In 1887, Nurses Had To Follow These 9 Ludicrous Rules
I can't believe these rules existed back then... Crazy!
Jenny Brown

If you’ve been to the hospital recently, you’ve probably noticed that the hospital relies on nurses in order to keep everything running smoothly. In fact, according to the United States Bureau of Labor Statistics, there are over 3.1 million nurses in the United States alone.


What you probably don’t know is that even with so many nurses, most nurses are severely overworked and underpaid. For all the sacrifices that nurses make, it’s hard to argue that they are fairly compensated. And it seems to have always been this way.

Check out these 9 rules nurses had to follow back in 1887. It may not be this bad for nurses now, but we can all be doing a whole lot more to show our appreciation to nurses.

In addition to taking care of 50 patients, each nurse had to follow these rules:

1. Daily sweep and mop the floors of your ward, dust the patient’s furniture and window sills.


2. Maintain an even temperature in your ward by bringing a scuttle of coal for the day’s business.


3. Light is important to observe the patient’s condition. Therefore, each day fill kerosene lamps, clean chimneys, and trim wicks. Wash the windows once a week.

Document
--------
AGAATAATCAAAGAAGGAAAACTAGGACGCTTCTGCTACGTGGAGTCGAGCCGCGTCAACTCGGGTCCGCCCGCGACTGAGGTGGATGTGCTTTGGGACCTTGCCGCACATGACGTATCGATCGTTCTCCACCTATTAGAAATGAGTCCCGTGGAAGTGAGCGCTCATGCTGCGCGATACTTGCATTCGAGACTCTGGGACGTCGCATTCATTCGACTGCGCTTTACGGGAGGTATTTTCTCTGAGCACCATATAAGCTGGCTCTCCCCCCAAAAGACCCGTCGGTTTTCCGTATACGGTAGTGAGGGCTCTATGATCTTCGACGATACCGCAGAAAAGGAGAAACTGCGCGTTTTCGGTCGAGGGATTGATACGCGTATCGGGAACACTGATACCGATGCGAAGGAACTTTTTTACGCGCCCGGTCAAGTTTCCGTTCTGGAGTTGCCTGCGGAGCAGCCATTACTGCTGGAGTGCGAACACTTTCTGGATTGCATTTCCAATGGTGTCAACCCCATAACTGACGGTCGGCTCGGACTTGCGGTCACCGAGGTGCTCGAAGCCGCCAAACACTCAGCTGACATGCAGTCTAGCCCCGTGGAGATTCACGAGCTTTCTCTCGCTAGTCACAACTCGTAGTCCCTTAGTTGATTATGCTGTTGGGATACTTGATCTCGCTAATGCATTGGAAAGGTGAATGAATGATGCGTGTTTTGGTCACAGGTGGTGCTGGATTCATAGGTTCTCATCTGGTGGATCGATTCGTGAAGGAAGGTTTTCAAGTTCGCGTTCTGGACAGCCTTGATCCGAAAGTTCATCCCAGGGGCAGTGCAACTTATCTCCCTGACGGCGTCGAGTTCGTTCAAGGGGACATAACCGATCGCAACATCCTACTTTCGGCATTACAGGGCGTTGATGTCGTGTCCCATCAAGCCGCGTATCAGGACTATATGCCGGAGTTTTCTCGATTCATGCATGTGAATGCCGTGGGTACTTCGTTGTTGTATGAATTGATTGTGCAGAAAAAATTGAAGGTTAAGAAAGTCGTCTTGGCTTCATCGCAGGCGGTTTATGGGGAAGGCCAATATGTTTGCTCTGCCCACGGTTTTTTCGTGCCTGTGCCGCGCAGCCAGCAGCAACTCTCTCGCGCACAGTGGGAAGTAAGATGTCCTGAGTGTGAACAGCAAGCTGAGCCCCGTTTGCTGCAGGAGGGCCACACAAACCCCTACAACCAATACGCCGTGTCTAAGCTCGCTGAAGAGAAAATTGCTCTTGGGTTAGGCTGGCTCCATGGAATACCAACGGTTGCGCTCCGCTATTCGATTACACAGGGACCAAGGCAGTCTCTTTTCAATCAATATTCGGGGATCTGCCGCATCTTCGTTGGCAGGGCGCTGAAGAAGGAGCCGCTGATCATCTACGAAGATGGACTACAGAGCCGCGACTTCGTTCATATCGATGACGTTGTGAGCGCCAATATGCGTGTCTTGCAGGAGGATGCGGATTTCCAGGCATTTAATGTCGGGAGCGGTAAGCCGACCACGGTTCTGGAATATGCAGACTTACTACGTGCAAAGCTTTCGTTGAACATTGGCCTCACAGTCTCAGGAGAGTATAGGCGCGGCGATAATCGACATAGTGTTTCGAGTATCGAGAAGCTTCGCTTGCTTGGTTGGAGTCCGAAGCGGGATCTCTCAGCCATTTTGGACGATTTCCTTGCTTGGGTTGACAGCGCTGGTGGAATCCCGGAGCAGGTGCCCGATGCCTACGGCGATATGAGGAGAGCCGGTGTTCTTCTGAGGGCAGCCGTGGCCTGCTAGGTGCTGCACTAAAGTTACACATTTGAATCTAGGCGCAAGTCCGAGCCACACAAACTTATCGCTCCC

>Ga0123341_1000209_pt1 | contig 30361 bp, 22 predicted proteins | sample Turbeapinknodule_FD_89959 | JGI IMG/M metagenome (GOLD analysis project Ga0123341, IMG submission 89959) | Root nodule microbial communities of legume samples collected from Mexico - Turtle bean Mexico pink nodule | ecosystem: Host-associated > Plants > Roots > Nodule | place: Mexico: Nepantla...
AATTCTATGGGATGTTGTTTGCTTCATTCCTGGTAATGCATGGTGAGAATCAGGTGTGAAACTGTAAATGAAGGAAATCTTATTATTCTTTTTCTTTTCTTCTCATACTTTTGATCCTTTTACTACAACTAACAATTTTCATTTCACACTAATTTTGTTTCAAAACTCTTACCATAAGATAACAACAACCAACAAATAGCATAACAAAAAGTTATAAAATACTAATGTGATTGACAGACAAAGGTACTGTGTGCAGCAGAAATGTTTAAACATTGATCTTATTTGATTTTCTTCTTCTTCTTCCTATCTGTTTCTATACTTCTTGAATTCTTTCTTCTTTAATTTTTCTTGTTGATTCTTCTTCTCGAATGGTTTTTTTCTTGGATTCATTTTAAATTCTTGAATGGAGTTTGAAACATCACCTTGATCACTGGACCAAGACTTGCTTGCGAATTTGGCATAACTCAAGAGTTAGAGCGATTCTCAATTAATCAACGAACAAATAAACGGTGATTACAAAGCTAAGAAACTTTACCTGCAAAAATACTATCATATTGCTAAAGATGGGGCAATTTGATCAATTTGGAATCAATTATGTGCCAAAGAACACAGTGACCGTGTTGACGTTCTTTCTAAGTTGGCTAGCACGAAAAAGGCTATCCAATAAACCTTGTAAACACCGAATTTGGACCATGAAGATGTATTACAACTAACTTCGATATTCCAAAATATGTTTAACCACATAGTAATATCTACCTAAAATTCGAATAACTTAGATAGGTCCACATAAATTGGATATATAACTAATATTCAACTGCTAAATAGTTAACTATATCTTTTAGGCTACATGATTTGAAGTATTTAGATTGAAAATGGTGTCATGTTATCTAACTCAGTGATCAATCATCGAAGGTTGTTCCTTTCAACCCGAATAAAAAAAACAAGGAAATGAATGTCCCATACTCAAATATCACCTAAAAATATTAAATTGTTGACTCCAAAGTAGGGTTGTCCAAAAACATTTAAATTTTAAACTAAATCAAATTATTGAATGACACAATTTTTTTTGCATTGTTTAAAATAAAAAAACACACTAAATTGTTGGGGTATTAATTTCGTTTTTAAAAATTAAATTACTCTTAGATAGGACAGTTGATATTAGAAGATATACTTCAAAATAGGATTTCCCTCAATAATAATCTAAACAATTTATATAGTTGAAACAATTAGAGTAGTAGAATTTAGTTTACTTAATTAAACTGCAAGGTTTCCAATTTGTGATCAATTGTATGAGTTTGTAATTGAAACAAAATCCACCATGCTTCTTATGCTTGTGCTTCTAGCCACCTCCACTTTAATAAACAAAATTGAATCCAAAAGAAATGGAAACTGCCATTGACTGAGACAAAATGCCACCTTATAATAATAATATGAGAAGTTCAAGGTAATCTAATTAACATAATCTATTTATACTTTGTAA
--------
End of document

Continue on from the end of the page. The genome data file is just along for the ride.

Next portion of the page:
4. The nurse’s notes are important in aiding the physician’s work. Make your pens carefully; you may whittle nibs to your individual taste.


5. Each nurse on day duty will report every day at 7AM and leave at 8PM except on Sabbath on which day you will be off from 12PM to 2PM.


6. Graduate nurses in good standing with the director of nurses will be given an evening off each week for courting purposes or two evenings a week if you go regularly to church.


7. Each nurse should lay aside from each pay day a goodly sum of her earning for her benefits during her declining years so that she will not become a burden. For example, if you earn $30 a month you should set aside $15.


8. Any nurse who smokes, uses liquor in any form, gets her hair done at a beauty shop, or frequents dance halls will give the director of nurses good reason to suspect her worth, intentions and integrity.


9. The nurse who performs her labors and serves her patients and doctors faithfully and without fault for a period of five years will be given an increase by the hospital administration of five cents per day.


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By Jenny Brown
Jenny Brown is a senior writer at Shareably. She is based in San Francisco and can be reached at